Review: Circe Restaurant & Bar

A worthy origin story
By BILL RODRIGUEZ  |  August 7, 2013

ELEGANT EATERY Circe's luxe interior.

It was sad to see the landmark restaurant DownCity close its doors in 2011, another victim of the lingering economic downturn. But those in the business are as optimistic as they are persistent, so nine  months ago a new restaurant opened in its place, and it looks like Circe is a worthy follow-up.

Around here we’re proud of our favorite eateries, so happily there’s also a worthy origin story for this place. Owner Carlo Carlozzi saved tips for more than 10 years as a bartender at 10 Prime Steak & Sushi to achieve his dream of opening his own restaurant. With the help of executive chef Simon Keating, who made his name at XO Cafe, he has succeeded in classy style. They were helped by having a beautiful, light-flooded space, the decor an uncluttered white and black.

The menu is divided into Beginnings, Middles, and Endings. The starters are further divided into small plates, salad plates, raw plates, and your choice of a New England artisanal cheese board or charcuterie.

So many temptations. Do you start with a wild mushroom and Narragansett ricotta ravioli with truffle cream sauce ($10), the goat meatballs with feta and yogurt sauce ($10), or the Maine lobster risotto with avocado ice cream — you read that right ($13)? For raw choices not only are there local oysters ($3 each) and Hereford beef tartare with a quail egg ($12), but Bomster scallop ceviche ($8). And that’s just the beginning.

I began with the deviled Baffoni Farm eggs ($8), three attractively presented paprika-sprinkled indulgences above a salad of small cucumber cubes and pea greens. A delicious embarrassment of riches, cholesterol-wise. Johnnie and the couple we were with all had the strawberry salad ($9), with generous amounts of baby arugula, toasted almonds, and Hannahbells (little thimbles of artisanal cheese), drizzled with a balsamic reduction for tart contrast. I heard no complaints.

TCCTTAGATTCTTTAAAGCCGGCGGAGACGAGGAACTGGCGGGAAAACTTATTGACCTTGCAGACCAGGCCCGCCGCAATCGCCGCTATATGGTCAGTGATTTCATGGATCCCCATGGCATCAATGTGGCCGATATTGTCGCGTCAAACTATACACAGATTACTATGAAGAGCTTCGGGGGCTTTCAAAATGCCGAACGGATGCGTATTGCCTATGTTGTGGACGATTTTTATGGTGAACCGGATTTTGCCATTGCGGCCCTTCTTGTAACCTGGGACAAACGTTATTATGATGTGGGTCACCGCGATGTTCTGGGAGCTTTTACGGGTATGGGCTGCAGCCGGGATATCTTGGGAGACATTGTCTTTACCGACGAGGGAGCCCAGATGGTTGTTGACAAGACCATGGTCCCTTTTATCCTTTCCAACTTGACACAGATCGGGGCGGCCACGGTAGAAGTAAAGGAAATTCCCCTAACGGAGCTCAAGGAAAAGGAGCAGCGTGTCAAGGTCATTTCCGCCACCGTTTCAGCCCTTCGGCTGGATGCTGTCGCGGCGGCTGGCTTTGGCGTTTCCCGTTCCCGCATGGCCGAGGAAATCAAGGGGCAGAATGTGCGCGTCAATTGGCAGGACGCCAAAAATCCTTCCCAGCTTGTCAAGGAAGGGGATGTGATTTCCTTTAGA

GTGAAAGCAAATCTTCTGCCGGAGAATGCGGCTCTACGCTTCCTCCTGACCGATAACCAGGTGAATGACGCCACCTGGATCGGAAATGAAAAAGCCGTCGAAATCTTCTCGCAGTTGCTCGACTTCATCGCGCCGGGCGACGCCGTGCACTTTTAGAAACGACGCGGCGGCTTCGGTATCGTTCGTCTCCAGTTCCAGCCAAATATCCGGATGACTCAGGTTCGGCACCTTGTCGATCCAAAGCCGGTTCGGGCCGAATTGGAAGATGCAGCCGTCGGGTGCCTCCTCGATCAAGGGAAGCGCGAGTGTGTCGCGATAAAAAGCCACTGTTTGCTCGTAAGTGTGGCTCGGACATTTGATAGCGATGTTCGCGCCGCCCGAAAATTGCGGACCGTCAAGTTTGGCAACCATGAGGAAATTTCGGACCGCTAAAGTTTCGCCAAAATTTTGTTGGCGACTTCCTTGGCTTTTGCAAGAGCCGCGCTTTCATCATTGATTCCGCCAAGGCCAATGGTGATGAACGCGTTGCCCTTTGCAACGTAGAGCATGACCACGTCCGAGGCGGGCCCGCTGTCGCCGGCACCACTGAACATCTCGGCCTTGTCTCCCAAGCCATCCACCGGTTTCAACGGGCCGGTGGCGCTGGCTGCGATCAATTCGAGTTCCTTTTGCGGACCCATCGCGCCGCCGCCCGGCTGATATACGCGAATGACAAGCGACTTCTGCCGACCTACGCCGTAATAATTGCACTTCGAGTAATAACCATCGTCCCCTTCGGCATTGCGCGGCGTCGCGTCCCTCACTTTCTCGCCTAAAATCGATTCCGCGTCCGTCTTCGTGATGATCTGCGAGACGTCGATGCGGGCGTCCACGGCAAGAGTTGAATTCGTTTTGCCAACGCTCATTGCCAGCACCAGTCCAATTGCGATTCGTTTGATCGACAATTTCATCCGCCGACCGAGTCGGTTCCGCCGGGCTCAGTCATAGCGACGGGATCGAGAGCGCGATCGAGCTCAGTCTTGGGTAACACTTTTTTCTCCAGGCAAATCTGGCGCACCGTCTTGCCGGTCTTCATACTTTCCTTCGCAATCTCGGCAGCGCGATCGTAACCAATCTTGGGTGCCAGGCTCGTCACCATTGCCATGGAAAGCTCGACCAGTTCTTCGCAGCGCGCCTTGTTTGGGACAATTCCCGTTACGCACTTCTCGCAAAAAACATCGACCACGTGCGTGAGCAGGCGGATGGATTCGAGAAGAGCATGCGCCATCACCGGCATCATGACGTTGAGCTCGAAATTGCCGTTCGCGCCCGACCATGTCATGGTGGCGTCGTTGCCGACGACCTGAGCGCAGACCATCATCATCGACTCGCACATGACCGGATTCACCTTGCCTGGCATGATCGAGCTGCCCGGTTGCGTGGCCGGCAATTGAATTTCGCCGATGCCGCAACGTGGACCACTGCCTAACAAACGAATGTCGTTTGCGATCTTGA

There is a good choice of wines, from Venetian prosecco by the $9 glass to Dom Perignon by the $298 bottle. I had a crisp little Sauvignon Blanc from New Zealand that fit the bill.

Carlozzi later said that the most popular items are the scallops and the grilled Scottish salmon entrée ($22) with sweet corn salsa and basil pesto. Those Bomster scallops are appreciated enough to be both an appetizer ($10) and a main course ($26). Mine were seared to perfection, not detracting from the succulence, served with pea greens and slices of red radish for peppery bite and cubes of watermelon to cool things off.

Johnnie could have chosen the “open lasagna” ($18), if only to sample Chef Simon’s take on eggplant caviar. But what appealed to her was the free range chicken panzanella ($24). It was accompanied by cherry tomatoes, fresh fava beans, and a sprinkling of croutons, and she was quite pleased with the oven-roasted chicken breast being moist and tasty.

Desserts are mostly $9, and the current offerings include roasted peach melba, a chocolate ménage a trois, and a deconstructed carrot cake, with panna cotta, carrot sorbet, and orange syrup. Johnnie had a special, a few strawberry slices perched atop a cloud of whipped cream in a meringue shell and was disappointed that the active ingredient was merely decorative. My blueberry crème brûlée, more custard-like than creamy but delicious, came in a little square cup, accompanied by a lagniappe of walnut cookies. Yum.

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